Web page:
For the last quarter of a century at least, we have known that Barbados is a water-scarce country.
For decades, the people of the Scotland District, home to the highest elevations of the land, have been more aware of this than perhaps anyone else.
So with that in mind, we express relief on their behalf, at the Prime Minister’s announcement over the weekend that over the next year, Government would seek to alleviate this problem with new infrastructural work on the national water system.
She said: “We have agreed to fund a capital works programme dedicated to deliver water to the lower elevations in St Joseph, St John, St Andrew, and St Lucy, such that water being delivered from the Golden Ridge, Bowmanston and Hampden pumping stations can be used purely for the higher elevations.
“We will put in a new pumping house at Vineyard (St Philip), so we will have to build a new reservoir at Stewart Hill, run pipe from Stewart Hill to the East Coast, and we will have to equally address the problem from the north as well.
“Now, if we can supply water properly to the East Coast, we can guarantee we can preserve the water at Golden Ridge, Hampden and Bowmanston for the northern elevations.”
This work is estimated to cost some $15 million initially, but, for want of a better expression, it is a proverbial drop in the bucket when it comes to addressing the problems in the water supply network.
Earlier this year in the House of Assembly, Minister of Water Resources Wilfred Abrahams revealed: “Our water mains are over 150 years old so they break and burst all the time.
“Barbados has 2,500 kilometres of water mains, and the estimate to re-lay those mains is over one million dollars per kilometre, so if we were to change all the mains, you are looking at $2.5 billion at today’s costs.
“Our reservoir network is also ageing and needs rebuilding.”
He continued: “The water wells and mains were designed over 100 years ago when the island’s population was much smaller. So a main that once served 2,500 people are now serving 25,000, and reservoirs tend to be located at the highest point in a district, so when gravity pushes the water down to supply people’s homes, by the time it gets to the lowest point, all the water has been used up.
“That was why the Water Authority was engaging in the strategic shut-offs, which also meant that they had to bypass certain reservoirs and pull water from others so people could get a supply.
“And what happens here too is that when you increase the pressure on an old network of pipes, it causes them to rupture, and sometimes it is difficult to detect where the leaks are.”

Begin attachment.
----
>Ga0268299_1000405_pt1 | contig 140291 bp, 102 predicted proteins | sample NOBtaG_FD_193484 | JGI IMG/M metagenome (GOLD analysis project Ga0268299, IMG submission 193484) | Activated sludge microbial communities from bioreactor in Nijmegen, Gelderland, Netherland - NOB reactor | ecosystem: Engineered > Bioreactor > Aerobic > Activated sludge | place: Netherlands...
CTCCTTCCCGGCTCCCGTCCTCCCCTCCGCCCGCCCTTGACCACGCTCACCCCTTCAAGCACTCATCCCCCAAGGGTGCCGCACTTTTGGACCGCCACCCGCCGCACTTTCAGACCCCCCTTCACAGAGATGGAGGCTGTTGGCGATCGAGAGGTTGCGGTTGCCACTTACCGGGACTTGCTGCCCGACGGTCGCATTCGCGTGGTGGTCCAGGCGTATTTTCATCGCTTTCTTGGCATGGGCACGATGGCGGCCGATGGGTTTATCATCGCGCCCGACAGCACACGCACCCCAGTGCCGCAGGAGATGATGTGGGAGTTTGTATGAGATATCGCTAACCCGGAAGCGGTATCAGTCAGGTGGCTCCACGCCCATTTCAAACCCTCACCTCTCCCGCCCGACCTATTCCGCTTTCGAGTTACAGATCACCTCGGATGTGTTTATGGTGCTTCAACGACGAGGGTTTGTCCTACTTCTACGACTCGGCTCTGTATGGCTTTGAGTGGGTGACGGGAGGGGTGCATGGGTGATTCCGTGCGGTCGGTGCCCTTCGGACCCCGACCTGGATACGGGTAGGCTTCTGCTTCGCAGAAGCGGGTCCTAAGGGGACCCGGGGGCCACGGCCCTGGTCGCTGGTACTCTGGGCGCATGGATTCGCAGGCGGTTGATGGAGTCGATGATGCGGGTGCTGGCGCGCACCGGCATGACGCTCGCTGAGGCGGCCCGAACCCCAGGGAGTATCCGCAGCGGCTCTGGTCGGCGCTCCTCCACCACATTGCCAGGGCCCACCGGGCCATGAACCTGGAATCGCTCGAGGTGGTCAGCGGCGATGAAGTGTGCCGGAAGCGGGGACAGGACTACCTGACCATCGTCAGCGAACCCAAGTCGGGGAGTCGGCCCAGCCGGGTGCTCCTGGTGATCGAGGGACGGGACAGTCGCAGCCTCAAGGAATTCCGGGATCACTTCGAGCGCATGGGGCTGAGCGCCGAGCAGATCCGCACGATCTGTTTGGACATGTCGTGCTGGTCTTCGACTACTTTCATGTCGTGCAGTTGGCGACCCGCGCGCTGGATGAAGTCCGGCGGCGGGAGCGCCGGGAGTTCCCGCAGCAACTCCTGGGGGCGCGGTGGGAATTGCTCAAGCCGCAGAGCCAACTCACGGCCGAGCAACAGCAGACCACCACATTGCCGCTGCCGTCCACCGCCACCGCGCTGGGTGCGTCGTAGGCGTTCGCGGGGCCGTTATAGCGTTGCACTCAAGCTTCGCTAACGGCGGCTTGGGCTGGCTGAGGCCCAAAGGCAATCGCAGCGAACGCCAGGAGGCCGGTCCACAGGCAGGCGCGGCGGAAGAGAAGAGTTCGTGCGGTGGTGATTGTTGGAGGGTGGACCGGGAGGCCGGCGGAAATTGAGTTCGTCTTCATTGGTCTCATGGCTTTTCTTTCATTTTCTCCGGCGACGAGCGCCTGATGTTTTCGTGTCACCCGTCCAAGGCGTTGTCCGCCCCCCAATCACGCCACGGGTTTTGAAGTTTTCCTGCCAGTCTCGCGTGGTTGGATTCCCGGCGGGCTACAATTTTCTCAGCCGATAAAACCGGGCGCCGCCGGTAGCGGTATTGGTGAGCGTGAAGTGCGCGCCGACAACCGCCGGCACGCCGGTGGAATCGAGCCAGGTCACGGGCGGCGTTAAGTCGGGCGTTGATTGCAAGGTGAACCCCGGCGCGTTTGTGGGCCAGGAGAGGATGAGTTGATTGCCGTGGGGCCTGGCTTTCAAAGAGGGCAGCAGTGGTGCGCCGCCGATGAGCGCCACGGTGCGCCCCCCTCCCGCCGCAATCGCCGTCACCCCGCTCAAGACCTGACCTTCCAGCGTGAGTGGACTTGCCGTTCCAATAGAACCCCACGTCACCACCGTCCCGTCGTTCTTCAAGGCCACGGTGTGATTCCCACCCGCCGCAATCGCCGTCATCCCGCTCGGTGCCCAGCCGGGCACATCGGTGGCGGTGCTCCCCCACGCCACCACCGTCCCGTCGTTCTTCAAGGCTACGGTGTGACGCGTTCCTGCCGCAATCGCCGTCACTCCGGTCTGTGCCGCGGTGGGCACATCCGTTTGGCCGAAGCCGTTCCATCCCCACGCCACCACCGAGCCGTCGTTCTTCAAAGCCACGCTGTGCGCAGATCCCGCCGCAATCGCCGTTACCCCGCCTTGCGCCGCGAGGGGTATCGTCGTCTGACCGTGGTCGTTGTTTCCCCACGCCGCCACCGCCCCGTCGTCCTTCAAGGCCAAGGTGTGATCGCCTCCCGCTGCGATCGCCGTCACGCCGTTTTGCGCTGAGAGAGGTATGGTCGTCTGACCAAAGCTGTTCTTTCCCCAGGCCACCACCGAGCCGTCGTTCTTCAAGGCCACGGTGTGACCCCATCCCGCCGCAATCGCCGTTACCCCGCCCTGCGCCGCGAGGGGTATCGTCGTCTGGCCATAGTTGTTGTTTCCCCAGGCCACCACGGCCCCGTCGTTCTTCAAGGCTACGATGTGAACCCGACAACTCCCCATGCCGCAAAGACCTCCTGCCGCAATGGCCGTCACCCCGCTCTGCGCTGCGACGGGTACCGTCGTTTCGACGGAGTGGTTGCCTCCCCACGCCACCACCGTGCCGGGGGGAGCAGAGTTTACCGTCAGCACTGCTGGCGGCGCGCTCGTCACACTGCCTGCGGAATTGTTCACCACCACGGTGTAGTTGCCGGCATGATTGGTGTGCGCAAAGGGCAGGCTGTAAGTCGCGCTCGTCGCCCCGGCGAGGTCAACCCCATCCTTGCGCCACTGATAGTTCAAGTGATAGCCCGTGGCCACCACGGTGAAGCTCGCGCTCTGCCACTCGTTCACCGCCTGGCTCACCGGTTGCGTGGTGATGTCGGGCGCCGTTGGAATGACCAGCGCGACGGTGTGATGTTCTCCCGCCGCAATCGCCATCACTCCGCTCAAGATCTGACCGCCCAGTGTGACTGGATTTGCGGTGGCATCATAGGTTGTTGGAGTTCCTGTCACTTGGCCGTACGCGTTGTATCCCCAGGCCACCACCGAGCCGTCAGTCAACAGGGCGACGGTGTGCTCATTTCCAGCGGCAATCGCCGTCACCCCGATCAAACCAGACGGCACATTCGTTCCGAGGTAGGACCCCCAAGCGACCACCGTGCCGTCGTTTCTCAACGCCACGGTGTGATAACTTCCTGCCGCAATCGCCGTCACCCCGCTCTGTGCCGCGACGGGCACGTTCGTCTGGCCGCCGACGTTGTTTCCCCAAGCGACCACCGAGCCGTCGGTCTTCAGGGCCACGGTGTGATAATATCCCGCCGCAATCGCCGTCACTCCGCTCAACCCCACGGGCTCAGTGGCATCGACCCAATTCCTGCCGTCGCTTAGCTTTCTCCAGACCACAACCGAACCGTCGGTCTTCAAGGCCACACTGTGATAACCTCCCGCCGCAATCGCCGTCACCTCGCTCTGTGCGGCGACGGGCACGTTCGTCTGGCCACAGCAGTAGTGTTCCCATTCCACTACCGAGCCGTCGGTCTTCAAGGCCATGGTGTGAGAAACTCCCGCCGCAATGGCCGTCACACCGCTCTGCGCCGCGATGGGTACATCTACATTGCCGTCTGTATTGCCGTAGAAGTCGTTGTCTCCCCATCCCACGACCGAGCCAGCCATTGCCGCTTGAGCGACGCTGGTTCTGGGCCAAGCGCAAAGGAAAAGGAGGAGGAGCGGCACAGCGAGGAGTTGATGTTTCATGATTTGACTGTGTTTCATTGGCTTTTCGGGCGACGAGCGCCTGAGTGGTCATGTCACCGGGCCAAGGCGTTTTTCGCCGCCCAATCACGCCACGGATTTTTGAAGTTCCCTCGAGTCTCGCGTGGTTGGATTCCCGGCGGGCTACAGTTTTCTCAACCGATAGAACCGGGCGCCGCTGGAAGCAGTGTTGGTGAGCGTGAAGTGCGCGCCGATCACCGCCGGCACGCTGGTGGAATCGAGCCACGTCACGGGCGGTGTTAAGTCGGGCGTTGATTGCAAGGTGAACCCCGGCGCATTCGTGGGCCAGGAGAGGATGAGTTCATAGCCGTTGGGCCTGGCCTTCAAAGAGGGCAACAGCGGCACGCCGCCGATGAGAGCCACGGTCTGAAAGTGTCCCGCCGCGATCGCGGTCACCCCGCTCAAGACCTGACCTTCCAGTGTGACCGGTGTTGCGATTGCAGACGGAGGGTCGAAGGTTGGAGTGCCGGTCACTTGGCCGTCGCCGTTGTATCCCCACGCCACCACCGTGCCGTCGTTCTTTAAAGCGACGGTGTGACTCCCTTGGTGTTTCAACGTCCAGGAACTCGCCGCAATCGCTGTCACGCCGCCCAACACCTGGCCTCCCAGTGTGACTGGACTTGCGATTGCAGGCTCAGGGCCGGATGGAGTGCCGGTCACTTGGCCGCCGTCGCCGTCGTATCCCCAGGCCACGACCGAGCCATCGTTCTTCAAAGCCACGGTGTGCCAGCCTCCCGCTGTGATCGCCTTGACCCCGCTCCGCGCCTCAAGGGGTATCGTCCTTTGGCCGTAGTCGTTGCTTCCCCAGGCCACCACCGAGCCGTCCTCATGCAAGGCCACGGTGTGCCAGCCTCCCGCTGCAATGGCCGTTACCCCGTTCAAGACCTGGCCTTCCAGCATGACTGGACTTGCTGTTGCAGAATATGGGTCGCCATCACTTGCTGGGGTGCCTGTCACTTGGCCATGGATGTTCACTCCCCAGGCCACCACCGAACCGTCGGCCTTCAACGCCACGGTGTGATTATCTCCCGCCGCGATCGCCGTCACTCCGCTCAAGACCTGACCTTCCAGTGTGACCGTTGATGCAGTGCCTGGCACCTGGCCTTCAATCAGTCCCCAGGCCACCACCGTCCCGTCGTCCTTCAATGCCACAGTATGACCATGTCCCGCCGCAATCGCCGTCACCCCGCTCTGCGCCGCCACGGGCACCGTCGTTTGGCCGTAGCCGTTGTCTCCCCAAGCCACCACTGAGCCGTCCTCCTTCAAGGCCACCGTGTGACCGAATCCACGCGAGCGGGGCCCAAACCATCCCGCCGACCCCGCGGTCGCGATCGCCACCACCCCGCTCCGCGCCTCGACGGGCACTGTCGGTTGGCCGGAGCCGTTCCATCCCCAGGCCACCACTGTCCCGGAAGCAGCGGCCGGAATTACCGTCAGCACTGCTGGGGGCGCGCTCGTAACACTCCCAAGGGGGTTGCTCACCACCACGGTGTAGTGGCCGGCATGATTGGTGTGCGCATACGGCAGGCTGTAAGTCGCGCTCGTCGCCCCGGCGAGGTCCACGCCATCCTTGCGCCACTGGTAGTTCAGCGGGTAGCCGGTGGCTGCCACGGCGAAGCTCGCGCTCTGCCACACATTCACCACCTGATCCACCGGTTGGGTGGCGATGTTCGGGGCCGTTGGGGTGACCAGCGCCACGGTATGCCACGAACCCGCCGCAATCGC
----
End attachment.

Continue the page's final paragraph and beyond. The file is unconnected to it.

This begs the question of who expected these mains supposed to last forever?
Why was so little thought given to the eventual replacement when the old network of pipes outlived its usefulness due to rust and cracks when for decades we have estimated our water losses at a high of 63 per cent?
What we have seen is a water replacement programme which began in the previous administration that was already several years behind schedule and seemingly obsolete the moment it was completed.
In his presentation, Abrahams mentioned building new reservoirs, and we see that such efforts are taking place at both Stewart Hill in St John and Fort George in St Michael.
But he ruled out the possibility of more desalination plants, saying that it was a costly venture at this time. He said: “Presently, it costs us 46 cents per unit to pump normal potable water out of the ground.
“This same amount from brackish desalinated water, which is a combination of groundwater and saltwater costs a dollar.
“Desalinated water sourced directly from the sea costs $4 a unit, so if we bring more desalination plants online, our annual water supply expenses would increase by over $100 million, and we simply cannot afford that.”
We certainly hope we have not thrown our hands up in the air at the prohibitive cost of upgrading the network, whether by repairing the old supply network or bringing more desalination plants on stream. Surely, maintaining the status quo is not acceptable.
There is an old question, “How do you eat an elephant?” The answer: “One bite at a time”.
There are understandably several priorities occupying the State’s time and resources, but water is the most important human need.
The BWA’s team of engineers should release the results of a study to determine the most severely damaged or heavily used parts of the water network, and start upgrading the mains network using the latest available materials and technology to not only meet our present-day needs, but also provide room for expansion to serve us well for the next 50 or more years – especially when there are so many big projects planned for our immediate future.
Some of the largest capital works projects should be made to install local desalination plants as part of buildings, especially if they are on the beachfront, and incentives should be given to any potential investors who want to set up these plants, particularly in parts of the country which are parched for most of the year.
But right now, while we applaud the declaration of war on the water woes of the Scotland District, we are still minded to ask, is this not a mere drop in the bucket?